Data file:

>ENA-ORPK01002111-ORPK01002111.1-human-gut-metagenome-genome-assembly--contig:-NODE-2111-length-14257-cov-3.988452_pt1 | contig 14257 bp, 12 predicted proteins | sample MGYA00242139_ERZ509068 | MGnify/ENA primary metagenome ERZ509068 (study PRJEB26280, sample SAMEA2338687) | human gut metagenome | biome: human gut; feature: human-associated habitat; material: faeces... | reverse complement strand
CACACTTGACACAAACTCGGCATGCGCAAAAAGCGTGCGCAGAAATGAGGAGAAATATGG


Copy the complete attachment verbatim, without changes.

>ENA-ORPK01002111-ORPK01002111.1-human-gut-metagenome-genome-assembly--contig:-NODE-2111-length-14257-cov-3.988452_pt1 | contig 14257 bp, 12 predicted proteins | sample MGYA00242139_ERZ509068 | MGnify/ENA primary metagenome ERZ509068 (study PRJEB26280, sample SAMEA2338687) | human gut metagenome | biome: human gut; feature: human-associated habitat; material: faeces... | reverse complement strand
CACACTTGACACAAACTCGGCATGCGCAAAAAGCGTGCGCAGAAATGAGGAGAAATATGG